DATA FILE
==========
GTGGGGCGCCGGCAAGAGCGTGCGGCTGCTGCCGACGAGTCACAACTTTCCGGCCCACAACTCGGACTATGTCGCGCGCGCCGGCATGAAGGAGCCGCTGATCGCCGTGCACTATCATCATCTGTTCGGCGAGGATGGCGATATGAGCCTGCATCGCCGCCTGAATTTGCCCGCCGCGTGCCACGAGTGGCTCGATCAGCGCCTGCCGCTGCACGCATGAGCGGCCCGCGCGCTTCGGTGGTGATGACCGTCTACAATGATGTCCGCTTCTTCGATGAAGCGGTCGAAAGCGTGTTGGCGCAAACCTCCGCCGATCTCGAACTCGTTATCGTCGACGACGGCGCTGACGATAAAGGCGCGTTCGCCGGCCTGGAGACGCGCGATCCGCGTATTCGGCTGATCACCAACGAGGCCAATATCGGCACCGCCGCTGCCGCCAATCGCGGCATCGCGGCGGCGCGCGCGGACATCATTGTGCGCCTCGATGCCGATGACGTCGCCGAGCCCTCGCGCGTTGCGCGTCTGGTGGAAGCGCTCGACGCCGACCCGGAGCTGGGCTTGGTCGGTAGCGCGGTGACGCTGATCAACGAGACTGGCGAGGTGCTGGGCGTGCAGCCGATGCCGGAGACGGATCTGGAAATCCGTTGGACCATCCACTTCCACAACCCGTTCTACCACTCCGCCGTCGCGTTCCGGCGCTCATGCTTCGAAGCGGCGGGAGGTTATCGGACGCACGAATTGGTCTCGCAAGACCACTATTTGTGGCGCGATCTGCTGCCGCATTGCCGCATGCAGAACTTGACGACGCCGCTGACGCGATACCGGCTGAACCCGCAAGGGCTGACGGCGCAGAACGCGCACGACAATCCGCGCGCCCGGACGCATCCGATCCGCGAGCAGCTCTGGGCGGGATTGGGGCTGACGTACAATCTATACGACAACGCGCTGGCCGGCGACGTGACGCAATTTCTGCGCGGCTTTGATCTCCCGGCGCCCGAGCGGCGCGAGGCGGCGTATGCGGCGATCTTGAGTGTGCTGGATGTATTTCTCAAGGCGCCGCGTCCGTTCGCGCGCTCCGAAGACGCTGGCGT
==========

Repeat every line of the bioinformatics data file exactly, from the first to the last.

GTGGGGCGCCGGCAAGAGCGTGCGGCTGCTGCCGACGAGTCACAACTTTCCGGCCCACAACTCGGACTATGTCGCGCGCGCCGGCATGAAGGAGCCGCTGATCGCCGTGCACTATCATCATCTGTTCGGCGAGGATGGCGATATGAGCCTGCATCGCCGCCTGAATTTGCCCGCCGCGTGCCACGAGTGGCTCGATCAGCGCCTGCCGCTGCACGCATGAGCGGCCCGCGCGCTTCGGTGGTGATGACCGTCTACAATGATGTCCGCTTCTTCGATGAAGCGGTCGAAAGCGTGTTGGCGCAAACCTCCGCCGATCTCGAACTCGTTATCGTCGACGACGGCGCTGACGATAAAGGCGCGTTCGCCGGCCTGGAGACGCGCGATCCGCGTATTCGGCTGATCACCAACGAGGCCAATATCGGCACCGCCGCTGCCGCCAATCGCGGCATCGCGGCGGCGCGCGCGGACATCATTGTGCGCCTCGATGCCGATGACGTCGCCGAGCCCTCGCGCGTTGCGCGTCTGGTGGAAGCGCTCGACGCCGACCCGGAGCTGGGCTTGGTCGGTAGCGCGGTGACGCTGATCAACGAGACTGGCGAGGTGCTGGGCGTGCAGCCGATGCCGGAGACGGATCTGGAAATCCGTTGGACCATCCACTTCCACAACCCGTTCTACCACTCCGCCGTCGCGTTCCGGCGCTCATGCTTCGAAGCGGCGGGAGGTTATCGGACGCACGAATTGGTCTCGCAAGACCACTATTTGTGGCGCGATCTGCTGCCGCATTGCCGCATGCAGAACTTGACGACGCCGCTGACGCGATACCGGCTGAACCCGCAAGGGCTGACGGCGCAGAACGCGCACGACAATCCGCGCGCCCGGACGCATCCGATCCGCGAGCAGCTCTGGGCGGGATTGGGGCTGACGTACAATCTATACGACAACGCGCTGGCCGGCGACGTGACGCAATTTCTGCGCGGCTTTGATCTCCCGGCGCCCGAGCGGCGCGAGGCGGCGTATGCGGCGATCTTGAGTGTGCTGGATGTATTTCTCAAGGCGCCGCGTCCGTTCGCGCGCTCCGAAGACGCTGGCGT